Dragon's Child  (The King Arthur Trilogy, #1) - M.K. Hume Thank you to Atria Books for sending me an advanced copy of Dragon's Child in exchange for an honest review! Originally published in 2009, a new edition of the paperback and ebook will be available later this fall, thus it was provided to me via Atria's latest Galley Alley program. This book first caught my eye when I found out it was an Arthurian fantasy novel written by an expert on the subject. Like many, I've been exposed to my share of retellings and interpretations of the King Arthur mythos in fiction (there are a ton out there!), but I am most definitely not well-versed in the historical details. This made me curious as to how an academic authority on Arthurian literature would tackle the legend.

Not surprisingly, the novel turned out to be a story of Arthur (known here as Artorex) and his journey from a humble childhood to become the High King of the Britons. Artorex is presented to us as the reluctant hero, whose personal choice would have been to raise a family on his foster family's farm and live out the rest of his days as a simple steward. Fate, however, has set him on another path.

I'll admit that I found it difficult to get into the story at first. The introduction to the hero's journey is a familiar one: the boy who everyone had initially dismissed suddenly discovers that he has a greater destiny. In the next few chapters, his skills are honed and he becomes stronger. He learns to fight, he learns to ride, and he gains all the experiences he will someday need to become a great leader. It was pretty standard, even as Arthurian legends go, and I had to suppress the temptation to skim this section, especially knowing that the real meat of the story had to be just beyond this point.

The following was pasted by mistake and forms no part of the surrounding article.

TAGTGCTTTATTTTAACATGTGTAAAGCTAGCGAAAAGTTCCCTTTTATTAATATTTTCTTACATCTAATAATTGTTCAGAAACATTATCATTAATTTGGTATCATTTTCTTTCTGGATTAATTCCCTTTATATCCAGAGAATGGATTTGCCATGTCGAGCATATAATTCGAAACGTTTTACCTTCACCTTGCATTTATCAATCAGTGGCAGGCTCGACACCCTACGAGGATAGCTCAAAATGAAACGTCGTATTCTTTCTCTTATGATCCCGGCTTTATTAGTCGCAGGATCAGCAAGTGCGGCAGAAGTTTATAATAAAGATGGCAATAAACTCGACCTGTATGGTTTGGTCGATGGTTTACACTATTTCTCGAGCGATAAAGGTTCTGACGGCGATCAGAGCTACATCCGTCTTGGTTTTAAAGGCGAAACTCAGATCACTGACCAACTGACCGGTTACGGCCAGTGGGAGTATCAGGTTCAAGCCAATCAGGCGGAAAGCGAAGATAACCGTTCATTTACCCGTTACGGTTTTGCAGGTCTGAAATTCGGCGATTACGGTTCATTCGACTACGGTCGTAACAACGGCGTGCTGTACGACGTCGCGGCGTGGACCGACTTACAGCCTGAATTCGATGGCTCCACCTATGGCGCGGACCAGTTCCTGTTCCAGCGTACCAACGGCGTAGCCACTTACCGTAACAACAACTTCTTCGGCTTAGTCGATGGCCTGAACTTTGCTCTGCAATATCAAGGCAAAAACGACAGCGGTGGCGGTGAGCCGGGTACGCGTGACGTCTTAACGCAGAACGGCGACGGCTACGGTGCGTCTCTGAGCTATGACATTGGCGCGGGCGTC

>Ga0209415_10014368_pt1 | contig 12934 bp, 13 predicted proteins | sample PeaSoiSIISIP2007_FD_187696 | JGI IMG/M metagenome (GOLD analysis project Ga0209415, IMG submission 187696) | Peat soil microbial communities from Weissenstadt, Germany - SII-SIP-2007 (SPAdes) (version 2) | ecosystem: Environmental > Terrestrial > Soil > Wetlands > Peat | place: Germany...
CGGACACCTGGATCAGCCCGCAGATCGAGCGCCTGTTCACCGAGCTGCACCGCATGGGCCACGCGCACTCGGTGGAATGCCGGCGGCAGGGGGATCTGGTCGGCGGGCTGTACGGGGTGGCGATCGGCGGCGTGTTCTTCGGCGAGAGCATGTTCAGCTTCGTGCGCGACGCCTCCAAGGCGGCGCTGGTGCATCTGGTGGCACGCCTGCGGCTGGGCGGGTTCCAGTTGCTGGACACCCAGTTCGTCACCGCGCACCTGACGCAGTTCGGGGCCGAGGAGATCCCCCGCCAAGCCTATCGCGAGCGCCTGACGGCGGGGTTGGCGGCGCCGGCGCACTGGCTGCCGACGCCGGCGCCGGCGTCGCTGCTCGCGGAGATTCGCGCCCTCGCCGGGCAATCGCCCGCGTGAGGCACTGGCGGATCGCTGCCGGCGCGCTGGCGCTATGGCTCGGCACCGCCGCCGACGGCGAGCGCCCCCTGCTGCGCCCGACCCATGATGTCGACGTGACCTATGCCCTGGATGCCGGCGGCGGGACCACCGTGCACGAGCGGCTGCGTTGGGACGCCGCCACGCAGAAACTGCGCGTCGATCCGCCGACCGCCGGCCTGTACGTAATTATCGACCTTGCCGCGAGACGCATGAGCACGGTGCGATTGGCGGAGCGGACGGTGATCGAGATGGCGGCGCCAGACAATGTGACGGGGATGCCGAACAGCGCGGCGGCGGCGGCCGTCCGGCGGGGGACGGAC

Thankfully, I was right and the book did get better. Much better, in fact, with the introduction of Gallia, Artorex's first wife. That's right, I did a double-take too when I saw that. M.K. Hume herself wrote in her Author's Note explaining that she once came upon an evocative reference in an obscure text named Guinevere as Arthur's second wife, but even though she could find no other material in her research that even hints at a first wife, the idea stuck. And I have to say, the fact whole epic trilogies can develop and evolve from tiny little tidbits like that is what fascinates me about historical fiction, and why I love the genre.

In this case, I really enjoyed the author's take on Artorex's childhood and teenage years, as well as her reasoning behind why she chose to tell his story the way she did. A lot of attention is given to these formative years, and I was surprised at how engaging the story became after getting past his boyhood training. Even though Hume used a third person omniscient point of view to narrate the story (which I normally dislike, because it tends to distract me from the main character), the focus always remained on Artorex, making his transformation from the boy known simply as Lump to King Artor of the Britons a very drawn-out but believable one.

In the end, I went from feeling luke-warm towards this novel to liking it quite a lot. The writing style can come off as a bit cumbersome at first if you're not used to it, but I later felt it suited the book very well, giving a cold edge to some of the darker and more violent parts of the story. This first book ends with Artorex being crowned the High King, and the best part is knowing there is so much more to his legend, which I'm looking forward to continuing in the rest of this trilogy.

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